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Moving Overseas: Easing Into The Expat Life

07 Oct
Moving Overseas: Easing Into The Expat Life

Moving Overseas: Easing Into The Expat Life

The Best Place To Take Your First Steps Offshore

Panamanians don’t celebrate Thanksgiving, and, while they have it, Halloween’s not a big deal. As a result, the stores are all stocked with Christmas decorations by the end of September.

Thanks to the long U.S. influence in this country, you can find Halloween candy in some grocery stores if you’re interested, and a few shops sell Halloween costumes. You can buy a turkey and stuffing from the U.S.-style grocers in November. Meantime, by November, Christmas stock is being marked down. If you don’t mind the risk of something you’re interested in being sold out, waiting until November to buy your Christmas tree trims can save you as much as 70%.

These are examples of the cultural differences you’ll encounter if you move to Panama. In other words, culture shock for an American relocating to Panama can be minimal in many regards. As a colleague who lived here years ago put it, Panama is kind of a halfway house for expats. You can find all your favorite packaged food items from up north. Movies are shown in English with Spanish subtitles. The country uses the U.S. dollar so you don’t have to carry a calculator around with you to understand the real cost to you of whatever you’re buying. And, maybe most important for the new expat, a high percentage of people in Panama, especially in Panama City, speak English.

Panama: A Great First Step

In other words, Panama can make a great first step offshore for anyone new to the concept. Whether you’re in the market for a backup residency jurisdiction, an offshore corporation, or a bank account, the shopping experience in Panama won’t feel 100% foreign, which can help make your transition offshore much easier.

You have to keep this in perspective. Definitely, there are cultural differences, the United States versus Panama. It’s those differences that make living, investing, and diversifying offshore interesting. However, by taking your first living, investing, and diversifying steps in Panama, you can spare yourself some stress.

Plus (and this is probably more to the point), Panama offers competitive opportunities for every flag-planting agenda—residency, citizenship (although you’re meant to give up your current citizenship when you accept your Panamanian passport), banking, asset protection, and business. It is also a favorable tax jurisdiction.

As a travel hub, Panama is a good base for researching regional opportunities. With Copa, the national airline, you have access to every major city in Latin America. You can easily catch a flight to check out real estate or to scout other flag planting options using Panama as your base.

Downside Of Going Offshore In Panama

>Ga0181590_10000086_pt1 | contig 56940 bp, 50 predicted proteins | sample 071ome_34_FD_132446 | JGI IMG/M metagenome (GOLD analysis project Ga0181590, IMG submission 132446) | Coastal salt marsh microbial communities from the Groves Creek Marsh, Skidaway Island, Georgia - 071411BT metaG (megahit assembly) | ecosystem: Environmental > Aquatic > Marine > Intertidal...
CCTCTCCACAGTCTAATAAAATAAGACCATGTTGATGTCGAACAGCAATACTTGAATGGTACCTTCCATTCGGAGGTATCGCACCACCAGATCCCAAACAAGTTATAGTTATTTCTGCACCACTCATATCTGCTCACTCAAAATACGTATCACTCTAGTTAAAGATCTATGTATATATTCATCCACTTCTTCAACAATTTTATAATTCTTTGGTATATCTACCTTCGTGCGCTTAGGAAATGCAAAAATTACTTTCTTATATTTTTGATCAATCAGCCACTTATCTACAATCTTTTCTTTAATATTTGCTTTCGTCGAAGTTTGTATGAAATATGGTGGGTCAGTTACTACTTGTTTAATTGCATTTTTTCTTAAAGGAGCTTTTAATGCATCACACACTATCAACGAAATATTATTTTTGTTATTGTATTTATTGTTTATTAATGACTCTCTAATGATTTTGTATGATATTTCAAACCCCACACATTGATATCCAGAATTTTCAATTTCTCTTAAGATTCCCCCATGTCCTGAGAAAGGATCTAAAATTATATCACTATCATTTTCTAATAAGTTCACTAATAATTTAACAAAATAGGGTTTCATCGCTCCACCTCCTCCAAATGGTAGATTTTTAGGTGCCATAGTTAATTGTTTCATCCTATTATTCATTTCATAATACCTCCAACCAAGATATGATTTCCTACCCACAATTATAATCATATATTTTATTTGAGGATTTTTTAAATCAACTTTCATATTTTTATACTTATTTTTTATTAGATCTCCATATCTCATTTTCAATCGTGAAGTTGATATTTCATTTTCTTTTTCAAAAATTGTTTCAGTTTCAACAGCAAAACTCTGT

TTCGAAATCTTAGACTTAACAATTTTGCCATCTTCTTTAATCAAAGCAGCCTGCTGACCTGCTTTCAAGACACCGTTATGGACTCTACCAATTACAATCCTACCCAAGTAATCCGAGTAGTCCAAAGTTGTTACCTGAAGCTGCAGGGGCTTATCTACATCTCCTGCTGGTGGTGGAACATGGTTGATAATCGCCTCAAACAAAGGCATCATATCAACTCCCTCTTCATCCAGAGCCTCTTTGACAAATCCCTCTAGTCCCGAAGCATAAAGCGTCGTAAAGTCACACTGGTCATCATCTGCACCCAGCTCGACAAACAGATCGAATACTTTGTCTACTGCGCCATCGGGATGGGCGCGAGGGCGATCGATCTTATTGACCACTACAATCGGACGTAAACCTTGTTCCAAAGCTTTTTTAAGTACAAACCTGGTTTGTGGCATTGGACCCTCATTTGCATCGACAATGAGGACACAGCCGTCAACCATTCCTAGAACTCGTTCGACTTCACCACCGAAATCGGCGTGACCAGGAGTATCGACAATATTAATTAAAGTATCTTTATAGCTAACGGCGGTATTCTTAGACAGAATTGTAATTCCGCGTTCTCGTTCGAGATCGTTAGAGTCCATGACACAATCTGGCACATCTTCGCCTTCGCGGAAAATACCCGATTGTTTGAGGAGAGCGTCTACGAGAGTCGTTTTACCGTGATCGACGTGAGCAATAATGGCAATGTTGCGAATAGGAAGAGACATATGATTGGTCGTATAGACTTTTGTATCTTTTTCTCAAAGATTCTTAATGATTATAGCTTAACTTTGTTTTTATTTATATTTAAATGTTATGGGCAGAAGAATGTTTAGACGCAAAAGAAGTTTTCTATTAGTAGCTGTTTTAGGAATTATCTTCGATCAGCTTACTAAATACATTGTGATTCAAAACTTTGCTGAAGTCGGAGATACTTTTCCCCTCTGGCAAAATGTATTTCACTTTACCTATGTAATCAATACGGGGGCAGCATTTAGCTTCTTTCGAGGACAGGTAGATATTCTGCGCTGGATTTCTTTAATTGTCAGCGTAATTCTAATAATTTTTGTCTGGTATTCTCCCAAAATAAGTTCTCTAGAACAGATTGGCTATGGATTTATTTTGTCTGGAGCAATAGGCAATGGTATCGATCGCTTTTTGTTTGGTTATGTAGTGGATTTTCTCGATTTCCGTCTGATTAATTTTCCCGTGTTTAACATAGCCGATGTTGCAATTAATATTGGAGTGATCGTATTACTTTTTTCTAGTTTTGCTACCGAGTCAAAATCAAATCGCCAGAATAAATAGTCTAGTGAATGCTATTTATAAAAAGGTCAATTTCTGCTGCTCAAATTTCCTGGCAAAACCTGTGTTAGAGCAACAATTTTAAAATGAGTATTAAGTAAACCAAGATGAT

One downside to Panama City is that, thanks to its status as a growing international banking and business hub, the cost of living in the city is creeping up and is now on par with the cost of living in some parts of the United States. Panama City is no longer cheap; it’s also no longer the Third World capital it was 14 years ago when the U.S. military turned over the Canal to the Panamanians and pulled out of the country.

For me, the biggest current downside to Panama City is the traffic. I try to remind myself that the traffic madness this city is suffering though is a side effect of the tremendous growth and prosperity the country is enjoying. I also remind myself that, when the many road works are completed and the new Metro is operating (should be within the next six to eight months), traffic should ease up.

Panama City has modernized in many ways over the last 10 years and continues to do so. The powers that be in this country have stated it as their clear agenda to make Panama City a First World destination. My daily moaning and groaning notwithstanding, I have to tell you—they’re making real-time progress to this end.

That’s Panama City. Outside the capital, the cost of living in this country can still be extremely affordable, but the transition from up-and-coming First World to back-to-basics Third World is quick as you leave the city. I make that statement with zero judgment. It’s a matter of lifestyle choice.

Panama will continue to develop, both the capital and the rest of the country, and Panama City is being referred to as the Next Singapore. I think it’ll achieve that status within the next 10 to 15 years. It hasn’t been that long (1965) since one-third of the population of Singapore lived in slums. Panama City is already well beyond that level of abject poverty, and the country as a whole has a rapidly expanding middle class.

What’s the point of all this for you? Bottom line, anyone looking to diversify his life, his assets, his investments, and/or his business offshore should be looking hard at Panama right now.

Lief Simon